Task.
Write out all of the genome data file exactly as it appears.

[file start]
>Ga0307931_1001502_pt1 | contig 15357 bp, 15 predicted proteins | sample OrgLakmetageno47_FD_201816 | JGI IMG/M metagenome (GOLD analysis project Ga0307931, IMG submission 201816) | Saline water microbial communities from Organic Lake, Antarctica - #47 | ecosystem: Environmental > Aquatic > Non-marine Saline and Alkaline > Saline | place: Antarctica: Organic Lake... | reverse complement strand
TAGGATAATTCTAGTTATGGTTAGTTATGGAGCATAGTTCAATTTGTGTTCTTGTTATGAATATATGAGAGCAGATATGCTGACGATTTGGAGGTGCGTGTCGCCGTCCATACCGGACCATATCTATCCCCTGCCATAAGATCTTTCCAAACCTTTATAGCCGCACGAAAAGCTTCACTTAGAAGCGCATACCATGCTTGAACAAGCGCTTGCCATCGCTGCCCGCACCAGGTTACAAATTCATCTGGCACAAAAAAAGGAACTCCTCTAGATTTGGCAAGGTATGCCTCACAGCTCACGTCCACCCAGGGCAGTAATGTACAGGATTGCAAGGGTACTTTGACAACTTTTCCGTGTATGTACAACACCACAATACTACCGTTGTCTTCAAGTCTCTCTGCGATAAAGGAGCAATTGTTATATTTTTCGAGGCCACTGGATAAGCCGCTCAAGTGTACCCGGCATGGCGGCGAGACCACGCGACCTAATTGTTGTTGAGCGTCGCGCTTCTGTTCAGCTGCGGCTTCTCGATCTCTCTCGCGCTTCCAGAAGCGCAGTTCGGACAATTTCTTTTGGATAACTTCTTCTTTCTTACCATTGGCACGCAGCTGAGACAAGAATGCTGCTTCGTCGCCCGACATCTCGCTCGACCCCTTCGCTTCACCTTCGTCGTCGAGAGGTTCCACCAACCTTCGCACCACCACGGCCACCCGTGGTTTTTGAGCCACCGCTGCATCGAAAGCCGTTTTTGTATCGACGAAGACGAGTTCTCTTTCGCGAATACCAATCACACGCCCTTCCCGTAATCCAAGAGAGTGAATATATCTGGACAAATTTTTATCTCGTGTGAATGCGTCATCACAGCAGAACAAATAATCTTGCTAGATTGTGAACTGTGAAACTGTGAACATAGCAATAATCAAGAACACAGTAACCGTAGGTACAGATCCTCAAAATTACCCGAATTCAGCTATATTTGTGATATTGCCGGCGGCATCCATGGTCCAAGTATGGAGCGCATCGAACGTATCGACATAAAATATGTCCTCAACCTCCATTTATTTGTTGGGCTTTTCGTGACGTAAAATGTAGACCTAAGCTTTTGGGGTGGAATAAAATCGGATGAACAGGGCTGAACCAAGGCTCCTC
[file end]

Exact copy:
>Ga0307931_1001502_pt1 | contig 15357 bp, 15 predicted proteins | sample OrgLakmetageno47_FD_201816 | JGI IMG/M metagenome (GOLD analysis project Ga0307931, IMG submission 201816) | Saline water microbial communities from Organic Lake, Antarctica - #47 | ecosystem: Environmental > Aquatic > Non-marine Saline and Alkaline > Saline | place: Antarctica: Organic Lake... | reverse complement strand
TAGGATAATTCTAGTTATGGTTAGTTATGGAGCATAGTTCAATTTGTGTTCTTGTTATGAATATATGAGAGCAGATATGCTGACGATTTGGAGGTGCGTGTCGCCGTCCATACCGGACCATATCTATCCCCTGCCATAAGATCTTTCCAAACCTTTATAGCCGCACGAAAAGCTTCACTTAGAAGCGCATACCATGCTTGAACAAGCGCTTGCCATCGCTGCCCGCACCAGGTTACAAATTCATCTGGCACAAAAAAAGGAACTCCTCTAGATTTGGCAAGGTATGCCTCACAGCTCACGTCCACCCAGGGCAGTAATGTACAGGATTGCAAGGGTACTTTGACAACTTTTCCGTGTATGTACAACACCACAATACTACCGTTGTCTTCAAGTCTCTCTGCGATAAAGGAGCAATTGTTATATTTTTCGAGGCCACTGGATAAGCCGCTCAAGTGTACCCGGCATGGCGGCGAGACCACGCGACCTAATTGTTGTTGAGCGTCGCGCTTCTGTTCAGCTGCGGCTTCTCGATCTCTCTCGCGCTTCCAGAAGCGCAGTTCGGACAATTTCTTTTGGATAACTTCTTCTTTCTTACCATTGGCACGCAGCTGAGACAAGAATGCTGCTTCGTCGCCCGACATCTCGCTCGACCCCTTCGCTTCACCTTCGTCGTCGAGAGGTTCCACCAACCTTCGCACCACCACGGCCACCCGTGGTTTTTGAGCCACCGCTGCATCGAAAGCCGTTTTTGTATCGACGAAGACGAGTTCTCTTTCGCGAATACCAATCACACGCCCTTCCCGTAATCCAAGAGAGTGAATATATCTGGACAAATTTTTATCTCGTGTGAATGCGTCATCACAGCAGAACAAATAATCTTGCTAGATTGTGAACTGTGAAACTGTGAACATAGCAATAATCAAGAACACAGTAACCGTAGGTACAGATCCTCAAAATTACCCGAATTCAGCTATATTTGTGATATTGCCGGCGGCATCCATGGTCCAAGTATGGAGCGCATCGAACGTATCGACATAAAATATGTCCTCAACCTCCATTTATTTGTTGGGCTTTTCGTGACGTAAAATGTAGACCTAAGCTTTTGGGGTGGAATAAAATCGGATGAACAGGGCTGAACCAAGGCTCCTC